Sir Tim Berners-Lee's World Wide Web NFT fetches $5.4m at auction while rest of us gaze upon source code for $0
Proceeds to go towards charitable causes, Father of the Web confirms
The auction of Sir Tim Berners-Lee's source code for the World Wide Web as a cryptographically backed Non-Fungible Token (NFT) has concluded, with the web daddy pocketing $5,434,500 for something already public.
Sir Tim is widely recognised as the inventor of the modern web, having proposed the melding of Hypertext with the Transmission Control Protocol (TCP) and Domain Name System (DNS) in 1989. The late nights he spent hacking away on a NeXTcube workstation at CERN brought about the first web server, web browser, and website – and both the core concept and underlying source code were given away freely.
That latter point is, perhaps, why eyebrows were raised when Sir Tim announced he was to sell off that very same source code as an NFT – an offshoot of the cryptocurrency craze in which simple hyperlinks to hosted content are cryptographically signed and assigned to an "owner" who receives, as The Register put it, "bragging rights for stuff that's public."
Yesterday, Sir Tim's NFT was successfully auctioned at Sotheby's to an anonymous bidder who paid nearly $5.5m for the privilege – which sounds like a lot, until you hear that rival auction house Christie's recently sold a single JPEG image created by the artist Beeple for a somewhat heftier $69.3m.
For their cash the winning bidder has received an archived copy of the 9,555 lines of source code which made up the world's first HTML, HTTP, and URI implementations; an animated visualisation of the code being "typed" and riddled with errors created in the translation between Objective C and HTML for display; an SVG poster of the source code with a "graphic representation" of Sir Tim's signature; and a readme file with a letter written by Sir Tim reflecting on the work.
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Thanks to the nature of NFTs, though, all of this is readily available to non-owners: simply visit the Sotheby's auction page and you too can watch the video, read the letter, and even download a high-resolution PNG version of the poster.
The fact someone has splashed out nearly $5.5m on the NFT doesn't mean the underpinnings of the World Wide Web are suddenly under private ownership, though. "This NFT is historic and singular," Sotheby's claimed ahead of bidding, "but the code for the web and its use, knowledge, power, potential will remain open and available to us all to continue to innovate, create and initiate the next technological transformation that will be built upon what we see today, that we cannot yet imagine."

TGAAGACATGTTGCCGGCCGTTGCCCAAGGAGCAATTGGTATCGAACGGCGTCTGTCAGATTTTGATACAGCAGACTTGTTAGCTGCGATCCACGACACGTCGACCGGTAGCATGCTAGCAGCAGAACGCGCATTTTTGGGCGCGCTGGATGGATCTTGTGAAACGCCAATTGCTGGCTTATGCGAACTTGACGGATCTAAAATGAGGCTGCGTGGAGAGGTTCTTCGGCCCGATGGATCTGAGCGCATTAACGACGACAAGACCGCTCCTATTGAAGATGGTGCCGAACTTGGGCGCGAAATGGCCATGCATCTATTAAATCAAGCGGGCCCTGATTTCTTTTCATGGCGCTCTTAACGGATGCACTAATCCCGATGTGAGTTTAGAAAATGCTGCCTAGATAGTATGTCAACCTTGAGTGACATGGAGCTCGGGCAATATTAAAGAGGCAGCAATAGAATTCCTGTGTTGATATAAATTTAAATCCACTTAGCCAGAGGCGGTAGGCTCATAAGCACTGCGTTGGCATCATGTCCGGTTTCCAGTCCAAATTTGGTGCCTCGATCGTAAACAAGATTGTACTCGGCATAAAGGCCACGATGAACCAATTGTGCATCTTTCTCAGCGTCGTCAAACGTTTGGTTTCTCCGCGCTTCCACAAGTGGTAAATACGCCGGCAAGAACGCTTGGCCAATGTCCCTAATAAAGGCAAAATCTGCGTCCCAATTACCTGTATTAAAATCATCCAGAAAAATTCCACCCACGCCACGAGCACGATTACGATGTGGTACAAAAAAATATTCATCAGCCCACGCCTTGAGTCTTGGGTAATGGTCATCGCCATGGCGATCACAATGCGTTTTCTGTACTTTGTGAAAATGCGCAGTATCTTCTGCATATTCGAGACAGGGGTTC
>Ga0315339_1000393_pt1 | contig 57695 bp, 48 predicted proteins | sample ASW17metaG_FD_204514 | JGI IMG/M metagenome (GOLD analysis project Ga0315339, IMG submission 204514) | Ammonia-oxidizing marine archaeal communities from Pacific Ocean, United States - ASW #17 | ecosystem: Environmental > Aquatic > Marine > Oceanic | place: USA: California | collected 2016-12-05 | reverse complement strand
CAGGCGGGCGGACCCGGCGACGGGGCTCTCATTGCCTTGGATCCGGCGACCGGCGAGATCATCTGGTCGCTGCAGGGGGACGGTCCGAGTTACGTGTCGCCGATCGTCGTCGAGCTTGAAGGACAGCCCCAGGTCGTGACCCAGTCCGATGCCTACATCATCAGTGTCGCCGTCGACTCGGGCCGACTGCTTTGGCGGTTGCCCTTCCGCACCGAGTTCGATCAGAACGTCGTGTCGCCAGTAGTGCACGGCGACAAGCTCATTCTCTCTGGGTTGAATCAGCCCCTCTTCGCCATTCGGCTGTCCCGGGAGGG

"It has been fun to go back and look over the code," Sir Tim said while preparing it for auction. "It is amazing to see the things that those relatively few lines of code, with a help of an amazing growing gang of collaborators across the planet, stayed enough on track to become what the web is now.
"I have never once felt I could relax and sit back – as the web was and is constantly changing. It is not yet the best it can be: there is always work to be done!"
Cassandra Hatton, global head of Science & Popular Culture at Sotheby's, crowed about the huge reception to the auction being a "fitting tribute" to the web daddy.
"This unique auction marked the first time a digital-born artefact has ever been offered for sale at Sotheby's, and this has to be the ultimate example of its kind – one minted by Sir Tim himself, a legend in the digital realm and far beyond, that relates to the most important invention of our era."
Sotheby's Europe chair Oliver Barker chimed in, saying that although the source code to the web is a "digital artefact that has existed since 1990, it is not until the emergence of NFTs that something like this could ever have been harnessed for sale."
"Some traditionalist commentators have dismissed NFTs as a fad and/or a bubble about to burst," said Nigel Green, deVere Group chief executive and founder, of the market for such things ahead of the auction's close. "I would suggest that these would have been the people, including some tech experts, to have also dismissed the internet in the 1990s and the likes of Amazon in the 2000s as 'hype.'
"The bottom line is that millennials and Gen Z especially have digital lives and it's natural to want to take digital representations of luxury brands, music and art into these worlds – and now they can – and this has value."
The Register was told ahead of the auction that the proceeds will be used to fund "initiatives that Sir Tim and Lady Rosemary Leith Berners-Lee support" as part of the pair's charitable works.
Sotheby's next NFT auction, for a digital artwork of Jay-Z by artist Derrick Adams, closes tomorrow. The current bid stands at $35,000.
God help us all. ®